Daily Archives: March 31, 2009

Habitat use

Gregg Schorr for Brad, dive behavior

  • Is dive depth related to prey preference?
  • Do dive rates vary between pods, day/night, years?
  • Is frequency of max dive depth constant over time?

Prey field mapping in Sept, 2004 (after sockeye, during fall Chinook run): big targets are near middle of water column (>100m); prey assemblages different in Haro Strait?

Wild Salmon Center identified rivers with multiple runs and little development that could be wild salmon “strongholds” or refuges during an age of global warming.

40 deployments 93-2000, 419 hours data, median duration of deployment 10.5hrs.  Velocity spikes are often associated with deepest portion of dive (and some shallow dives).

What are accelerations in shallow dives?  (Tried critter cam)

All individuals old/young and across pods have similar dive profiles and all swam slower at night, but males dive deeper than female adults (but only during day).  There is also an inexplicable change in depth of dives over the years.

Focal follows show they don’t go to the bottom (e.g. 150m dive in 300m water).  This summer we’ll use new tags with a hydrophone and body orientation sensors.  Also planned are satellite tagging efforts.

Rich Osborne, long-term patterns in SRKW residency

43,000 sightings in the OrcaMaster database 1980-2008 (biased towards summer initially, but in last 2 decades it’s become more balanced).  Puget Sound is Admiralty Inlet and Deception Pass south.

After L pod members spent ~a month in Dyes Inlet, they extended their stay in inland waters ever since.  They didn’t often do that before.  This suggests they can adapt to different prey (e.g. Chilco Creek Chum) when stressed (there was only chum to eat in Dye’s Inlet).

NW Straits and Puget Sound seem to be getting more attention in last decade compared with previous 2 decades.  We should be spending all PS salmon restoration  money for those wild rivers.

SRKW health

Pete for Steve Rafferty, epidemiological and pathologic findings

Only 10/81 confirmed SR deaths and 4/142 of NR were beach cast and available for post-mortem examination.  Infectious pneumonia is most common reported cause of mortality (60% of those necropsied).  We now have a standardized protocol for doing necropsies (available at http://seadocsociety.org)  Since 2002, Steve and Joe Gaydos have been trying to determine if bacterial infection was the primary cause of death.

Pete Schroeder, microbial assessment of orca breath and marine microlayer

Used 4 petri dishes swept through blow of adult males.  Each dish has a different medium.  Sampled in 06-08, mostly in late summer/fall.

Partial results:

  • L74: Salmonella heidelberg (resistant to 2 antibiotics)
  • J1: Vibrio alginolyticus (resistant to 1 antibiotic)
  • L41: Pseudomonas fluorescens (resistant to 4 antibiotics)
  • >50 bacteria and fungi in local microlayer, similar to biodiversity in Hawaiian waters

Q: Has there been any attempt to correlate the bacteria in the microlayer you sample with local sources of contamination?  Sewer water is a likely source of antibiotics and endocrine disruptors.

Kathrine Ayres, physiological monitoring of SRKW

Looked at two compounds and two sources of change:

  • Glucocorticoids (GC, stress hormone) and thyroid (T3, nutrition)
  • Nutritional deficit (lowers GC, raises T3), stress from boat interactions (raises GC, doesn’t affect T3)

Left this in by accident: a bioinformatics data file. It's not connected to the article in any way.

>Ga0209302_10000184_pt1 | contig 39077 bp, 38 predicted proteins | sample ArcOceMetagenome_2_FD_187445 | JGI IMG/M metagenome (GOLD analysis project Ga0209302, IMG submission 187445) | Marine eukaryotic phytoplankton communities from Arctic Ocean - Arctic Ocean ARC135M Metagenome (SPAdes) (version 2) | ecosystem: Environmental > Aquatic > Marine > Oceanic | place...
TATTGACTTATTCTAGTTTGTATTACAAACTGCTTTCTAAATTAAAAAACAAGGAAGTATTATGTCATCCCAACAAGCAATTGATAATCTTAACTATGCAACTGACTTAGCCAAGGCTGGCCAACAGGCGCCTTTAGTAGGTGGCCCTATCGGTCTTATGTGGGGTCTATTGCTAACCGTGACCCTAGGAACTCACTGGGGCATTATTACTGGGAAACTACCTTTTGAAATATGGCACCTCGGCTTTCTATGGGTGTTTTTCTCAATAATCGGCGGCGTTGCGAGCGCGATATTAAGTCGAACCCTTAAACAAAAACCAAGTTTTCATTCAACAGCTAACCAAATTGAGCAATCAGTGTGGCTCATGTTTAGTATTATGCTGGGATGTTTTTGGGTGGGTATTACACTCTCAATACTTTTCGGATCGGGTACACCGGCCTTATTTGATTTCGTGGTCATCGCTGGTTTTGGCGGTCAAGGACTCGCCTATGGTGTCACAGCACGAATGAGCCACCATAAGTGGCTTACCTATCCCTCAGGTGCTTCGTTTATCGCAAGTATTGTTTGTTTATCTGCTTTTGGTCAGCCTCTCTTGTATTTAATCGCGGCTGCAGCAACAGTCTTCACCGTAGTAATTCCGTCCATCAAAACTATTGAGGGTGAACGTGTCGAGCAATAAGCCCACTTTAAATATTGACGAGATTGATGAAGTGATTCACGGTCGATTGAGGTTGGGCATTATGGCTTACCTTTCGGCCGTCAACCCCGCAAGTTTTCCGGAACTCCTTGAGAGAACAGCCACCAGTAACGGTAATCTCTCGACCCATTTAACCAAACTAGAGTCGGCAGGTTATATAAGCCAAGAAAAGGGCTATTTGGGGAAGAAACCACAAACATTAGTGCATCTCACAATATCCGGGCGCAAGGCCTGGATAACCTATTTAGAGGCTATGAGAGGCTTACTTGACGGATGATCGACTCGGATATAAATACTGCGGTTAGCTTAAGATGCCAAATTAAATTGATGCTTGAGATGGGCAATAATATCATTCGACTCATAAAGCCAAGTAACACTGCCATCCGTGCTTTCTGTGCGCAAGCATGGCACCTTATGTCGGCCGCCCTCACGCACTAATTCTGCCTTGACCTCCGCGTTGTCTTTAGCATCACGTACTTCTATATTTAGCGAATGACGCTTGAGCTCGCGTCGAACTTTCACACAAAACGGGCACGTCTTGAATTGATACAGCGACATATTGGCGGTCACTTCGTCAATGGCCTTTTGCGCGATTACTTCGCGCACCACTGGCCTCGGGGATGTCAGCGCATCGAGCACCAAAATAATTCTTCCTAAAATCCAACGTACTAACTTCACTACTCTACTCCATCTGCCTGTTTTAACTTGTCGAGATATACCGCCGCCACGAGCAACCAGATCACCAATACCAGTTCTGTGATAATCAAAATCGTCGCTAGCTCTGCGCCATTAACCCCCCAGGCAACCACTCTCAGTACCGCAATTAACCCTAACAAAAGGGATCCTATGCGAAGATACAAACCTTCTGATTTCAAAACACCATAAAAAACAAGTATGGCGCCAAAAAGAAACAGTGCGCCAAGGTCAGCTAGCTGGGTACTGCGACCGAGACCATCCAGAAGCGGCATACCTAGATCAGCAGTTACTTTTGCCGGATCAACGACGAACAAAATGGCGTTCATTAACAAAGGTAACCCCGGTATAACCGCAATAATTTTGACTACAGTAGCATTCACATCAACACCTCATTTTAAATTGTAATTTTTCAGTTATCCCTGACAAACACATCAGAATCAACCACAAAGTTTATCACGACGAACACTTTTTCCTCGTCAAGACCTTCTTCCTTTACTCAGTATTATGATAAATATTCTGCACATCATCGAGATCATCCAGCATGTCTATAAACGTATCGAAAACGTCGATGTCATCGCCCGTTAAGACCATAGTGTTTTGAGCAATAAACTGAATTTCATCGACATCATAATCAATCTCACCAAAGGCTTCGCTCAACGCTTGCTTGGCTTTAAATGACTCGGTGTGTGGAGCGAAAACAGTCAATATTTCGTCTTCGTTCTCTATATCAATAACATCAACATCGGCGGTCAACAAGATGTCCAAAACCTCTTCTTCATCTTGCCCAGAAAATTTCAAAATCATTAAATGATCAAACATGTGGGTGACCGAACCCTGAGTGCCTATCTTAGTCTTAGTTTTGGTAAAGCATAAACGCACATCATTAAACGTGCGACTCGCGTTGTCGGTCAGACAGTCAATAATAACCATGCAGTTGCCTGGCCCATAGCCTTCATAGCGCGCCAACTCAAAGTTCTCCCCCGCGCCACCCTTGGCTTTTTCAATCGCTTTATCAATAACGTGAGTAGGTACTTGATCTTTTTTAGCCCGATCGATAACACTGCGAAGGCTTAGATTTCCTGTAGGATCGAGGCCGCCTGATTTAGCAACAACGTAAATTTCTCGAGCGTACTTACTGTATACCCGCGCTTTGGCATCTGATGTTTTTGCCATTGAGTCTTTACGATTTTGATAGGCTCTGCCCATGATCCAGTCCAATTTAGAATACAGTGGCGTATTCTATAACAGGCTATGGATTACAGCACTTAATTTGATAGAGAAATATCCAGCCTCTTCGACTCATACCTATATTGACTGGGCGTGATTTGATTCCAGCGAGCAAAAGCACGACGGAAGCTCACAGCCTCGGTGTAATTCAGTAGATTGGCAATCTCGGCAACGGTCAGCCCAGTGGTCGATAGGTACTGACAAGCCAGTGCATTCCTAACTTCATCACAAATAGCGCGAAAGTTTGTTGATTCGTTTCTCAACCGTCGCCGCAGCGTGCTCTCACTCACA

Prey levels (DFO test catch fishery, Chinook CPUE) and boat density time series increase in May, peak mid-summer, and tail off in the fall.  Samples taken with pool net or 2-liter bottle examined per gram of dry weight.

Results:

  • GC falling from May, lowest in July/August, rising towards winter (supports Prey+Boats hypothesis — whales experience times of nutritional stress and disturbance by boats.
  • T3 levels in 2008 significantly lower than in 2007 (bad salmon year in 2008)

John Durban, Size and body condition of SRKWs

Southern residents are food limited and culturally specialized to Chinook prey.  Used laser pointers for morphometrics (of commonly visible body parts).  Pitmann, 2007 used size of type C killer whales in Antarctica.  10 filights in September 2008 (elevation >750′ according to permit), 12,000 photos, differential GPS gave accuracy of 2-3m (altitude).  Measured length, girth, and head width, calibrated with boat photos.

We were able to estimate boat lengths well.  We can see growth curves and hope to be able to resolve changes in growth rate.  We can use the head width to estimate body condition.  Dependent young tend to have fattest head, and their mothers are often the thinnest.

Contaminants in SRKWs

Sandra O’Neill, Contaminants in salmon

We’ve heard that S and N residents are both eating mostly Chinook.  Why are the southern residents more contaminated than the northern residents?

Contaminants in fish are determined by:

  • where they live
  • what they eat
  • how long they are exposed
  • how fat they are

Chinook and Coho have elevated [PBDE] because they stay close to shore, while other salmon have undetectable levels.  For PCBs are more widely dispersed and present in all salmon, but are highest in Chinook.  Puget Sound fish are always much more contaminated than northern fish.

Along the west coast, [PCB] peaks at Puget Sound and are about the same at Skeena (north extreme) and Sacramento (south exptreme).  Within Puget Sound, the resident Chinook (blackmouth) are ~3x as contaminated as non-resident Chinook.

Prey quality is also decreasing along W coast.  Size is decreasing and kcal/fish is variable.  PS fish are smaller and have lower lipid concentration.  This means Puget Sound non/resident Chinook will give you ~7/16X PCBs compared to Skeena Chinook!